0

I'm currently developing an authentication service for our company. I somehow understand how to store a salt used in hashing a password in that it should be stored together with the hashed password. That means for every account, a unique salt is also created.

What I don't get is how do you store an AES Key and IV? Should there be a unique AES Key and IV for every account too? Or should there be 1 app wide AES Key and another app wide IV?

I've read this post but it only answers where I should store them.

  • 2
    How or why do you think you should be using AES in this system? – Xander Mar 6 '17 at 13:10
2

You describe very little about why you are using symmetric encryption, but in general, you use the same key but a different IV for each encryption operation, provided encryption and decryption takes place on the same device.

The IV is not a secret value but it should be randomly generated using a CSPRNG. This is very important.

It is common practice to prepend the IV to the resulting ciphertext so that it can be easily retrieved during decryption.

  • The only way that using AES for encrypting passwords makes sense is if the key is derived from the password (via appropriate key stretching). I.e. a (hopefully) different key for each user. – symcbean Apr 5 '17 at 22:17
  • @symcbean The OPs actual question didnt mention encrypting passwords. – Luke Park Apr 5 '17 at 22:27
  • True but the one feature common to most authentication software is the ability to validate passwords. While an SSO/federated authentication system might use surrogate tokens created using reversible encryption, 1) this is an edge case 2) not mentioned by the OP 3) if this were the case, then rolling your own seems a bit silly – symcbean Apr 5 '17 at 22:34
  • @symcbean I'm not sure exactly what you want me to do with this information. The OPs actual question didn't relate to the authentication system at all. If you feel my answer can be improved, feel free to edit it! – Luke Park Apr 5 '17 at 22:53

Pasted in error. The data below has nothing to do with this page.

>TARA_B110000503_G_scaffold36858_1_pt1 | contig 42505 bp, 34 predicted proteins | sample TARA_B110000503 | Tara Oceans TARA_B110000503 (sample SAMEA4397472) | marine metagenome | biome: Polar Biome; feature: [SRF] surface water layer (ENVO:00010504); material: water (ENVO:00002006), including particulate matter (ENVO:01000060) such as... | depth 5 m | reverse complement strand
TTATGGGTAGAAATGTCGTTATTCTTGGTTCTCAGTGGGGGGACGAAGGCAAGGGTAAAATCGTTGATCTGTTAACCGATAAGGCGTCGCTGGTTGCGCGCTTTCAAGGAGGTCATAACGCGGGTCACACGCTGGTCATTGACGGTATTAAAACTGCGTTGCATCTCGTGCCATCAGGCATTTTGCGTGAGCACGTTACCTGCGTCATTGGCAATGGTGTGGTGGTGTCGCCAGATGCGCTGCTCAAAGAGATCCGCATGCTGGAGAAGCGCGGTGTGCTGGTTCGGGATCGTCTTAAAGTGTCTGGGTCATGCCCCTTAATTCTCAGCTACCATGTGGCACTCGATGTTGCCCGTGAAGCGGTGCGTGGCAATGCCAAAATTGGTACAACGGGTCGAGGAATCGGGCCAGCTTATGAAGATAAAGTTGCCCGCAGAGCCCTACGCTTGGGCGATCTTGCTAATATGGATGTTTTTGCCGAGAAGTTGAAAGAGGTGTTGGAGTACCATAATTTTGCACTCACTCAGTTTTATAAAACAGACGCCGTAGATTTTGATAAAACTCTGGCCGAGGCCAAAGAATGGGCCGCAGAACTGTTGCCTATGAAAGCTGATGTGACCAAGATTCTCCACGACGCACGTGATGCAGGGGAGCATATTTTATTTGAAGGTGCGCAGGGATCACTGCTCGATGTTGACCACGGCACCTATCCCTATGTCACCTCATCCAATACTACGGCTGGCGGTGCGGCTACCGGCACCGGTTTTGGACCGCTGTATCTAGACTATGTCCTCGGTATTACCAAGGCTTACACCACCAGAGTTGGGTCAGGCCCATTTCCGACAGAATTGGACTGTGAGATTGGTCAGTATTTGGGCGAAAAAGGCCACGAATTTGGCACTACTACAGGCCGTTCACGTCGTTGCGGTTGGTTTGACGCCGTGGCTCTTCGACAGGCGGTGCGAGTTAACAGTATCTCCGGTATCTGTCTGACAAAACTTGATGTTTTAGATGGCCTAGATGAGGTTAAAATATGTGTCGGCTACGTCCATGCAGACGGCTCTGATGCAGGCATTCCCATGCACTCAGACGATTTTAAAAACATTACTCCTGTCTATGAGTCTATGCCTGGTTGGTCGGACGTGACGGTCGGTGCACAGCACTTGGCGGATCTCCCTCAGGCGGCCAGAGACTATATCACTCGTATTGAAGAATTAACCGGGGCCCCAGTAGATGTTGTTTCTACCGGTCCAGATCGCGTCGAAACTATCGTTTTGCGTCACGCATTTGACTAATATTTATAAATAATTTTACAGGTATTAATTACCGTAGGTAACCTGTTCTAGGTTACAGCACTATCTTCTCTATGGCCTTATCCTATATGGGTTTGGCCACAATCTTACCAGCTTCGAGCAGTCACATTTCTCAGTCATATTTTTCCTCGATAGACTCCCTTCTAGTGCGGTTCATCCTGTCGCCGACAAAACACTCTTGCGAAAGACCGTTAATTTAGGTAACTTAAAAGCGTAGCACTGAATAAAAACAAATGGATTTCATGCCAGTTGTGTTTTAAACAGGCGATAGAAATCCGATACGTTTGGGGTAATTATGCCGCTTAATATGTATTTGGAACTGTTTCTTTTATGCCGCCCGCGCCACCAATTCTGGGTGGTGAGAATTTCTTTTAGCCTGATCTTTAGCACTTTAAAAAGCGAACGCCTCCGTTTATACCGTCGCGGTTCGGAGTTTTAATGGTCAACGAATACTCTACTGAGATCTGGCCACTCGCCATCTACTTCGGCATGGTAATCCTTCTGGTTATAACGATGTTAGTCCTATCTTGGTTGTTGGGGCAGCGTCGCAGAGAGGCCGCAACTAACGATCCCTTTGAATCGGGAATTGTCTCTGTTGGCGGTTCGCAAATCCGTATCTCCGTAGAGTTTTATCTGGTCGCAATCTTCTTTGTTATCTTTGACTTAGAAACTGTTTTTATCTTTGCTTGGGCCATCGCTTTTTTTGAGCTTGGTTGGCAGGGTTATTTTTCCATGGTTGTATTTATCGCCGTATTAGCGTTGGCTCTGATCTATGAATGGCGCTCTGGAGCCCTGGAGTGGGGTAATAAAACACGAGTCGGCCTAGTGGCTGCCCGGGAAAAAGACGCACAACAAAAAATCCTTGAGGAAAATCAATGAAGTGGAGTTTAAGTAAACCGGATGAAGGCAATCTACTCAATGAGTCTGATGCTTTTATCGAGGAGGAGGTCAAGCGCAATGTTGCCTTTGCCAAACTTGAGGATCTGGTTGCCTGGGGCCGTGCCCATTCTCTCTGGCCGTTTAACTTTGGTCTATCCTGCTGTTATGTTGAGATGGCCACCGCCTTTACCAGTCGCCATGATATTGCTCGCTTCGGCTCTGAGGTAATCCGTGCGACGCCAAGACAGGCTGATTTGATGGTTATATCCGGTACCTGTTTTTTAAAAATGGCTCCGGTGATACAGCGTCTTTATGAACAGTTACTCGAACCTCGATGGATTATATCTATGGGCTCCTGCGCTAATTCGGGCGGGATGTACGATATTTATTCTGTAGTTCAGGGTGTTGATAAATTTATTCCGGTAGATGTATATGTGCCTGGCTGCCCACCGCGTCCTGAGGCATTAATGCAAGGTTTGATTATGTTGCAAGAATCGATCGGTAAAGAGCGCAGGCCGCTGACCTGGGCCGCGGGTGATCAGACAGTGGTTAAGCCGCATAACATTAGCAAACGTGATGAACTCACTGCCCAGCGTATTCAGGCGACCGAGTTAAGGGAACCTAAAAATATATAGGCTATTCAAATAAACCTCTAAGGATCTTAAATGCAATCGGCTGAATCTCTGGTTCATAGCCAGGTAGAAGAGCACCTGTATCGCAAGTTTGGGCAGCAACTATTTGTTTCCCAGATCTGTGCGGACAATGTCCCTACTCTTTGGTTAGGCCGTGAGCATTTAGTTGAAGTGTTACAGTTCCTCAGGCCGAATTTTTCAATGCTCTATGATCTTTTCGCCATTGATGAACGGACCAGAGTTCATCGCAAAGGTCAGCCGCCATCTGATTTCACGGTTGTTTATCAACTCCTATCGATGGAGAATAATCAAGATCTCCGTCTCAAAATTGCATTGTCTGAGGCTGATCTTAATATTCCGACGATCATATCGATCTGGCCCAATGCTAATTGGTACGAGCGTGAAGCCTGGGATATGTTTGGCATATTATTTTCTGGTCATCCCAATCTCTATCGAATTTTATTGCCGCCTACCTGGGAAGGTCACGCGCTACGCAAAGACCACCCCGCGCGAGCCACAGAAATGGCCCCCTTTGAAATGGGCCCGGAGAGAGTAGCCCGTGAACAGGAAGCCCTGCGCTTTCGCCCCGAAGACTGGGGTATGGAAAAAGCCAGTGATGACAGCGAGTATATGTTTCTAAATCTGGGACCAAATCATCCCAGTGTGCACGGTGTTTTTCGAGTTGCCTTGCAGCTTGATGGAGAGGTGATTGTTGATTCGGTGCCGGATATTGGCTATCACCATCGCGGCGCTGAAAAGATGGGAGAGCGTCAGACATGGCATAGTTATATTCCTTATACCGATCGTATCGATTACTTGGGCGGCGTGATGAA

0

You will store IV along with ciphertext, it is not a secret. But please bear in mind, there are various modes for AES (or any other blok cipher). Please see this question and also this for GCM.

The main point behind this is that IV must be unique every time you use the same key. Usually it must be random (use strong CPRNG), but some modes tolerate nonces.

To answer your question directly: yes, you can have one app wide key but no, you will not have one app wide IV.

You can also derive a key from user password and use it for encrypting user data. This will complicate "forgot password" functionality though.

  • I disagree that using the same key for encrypting passwords for different users is a good idea (@Yongga: go read the answers to the post you linked more carefully or explain why you deliberately want to make the passwords recoverable). When a user forgets a password you generate a new one (and optionally provide a window where both old and new passwords can be used). – symcbean Apr 5 '17 at 22:23
  • @symcbean OP didnt mention why he would use encryption. I agree encrypting passwords for different users with same key is not a good idea but OP didnt say he would do that. Also, if you are deriving keys from passwords and password is forgotten, there is no way you can retrive encrypted information. That is what I meant when I said it would complicate things. I also implied that passwords are not reversibly stored. – Marko Vodopija Apr 6 '17 at 5:39

Your Answer

By clicking “Post Your Answer”, you agree to our terms of service, privacy policy and cookie policy

Not the answer you're looking for? Browse other questions tagged or ask your own question.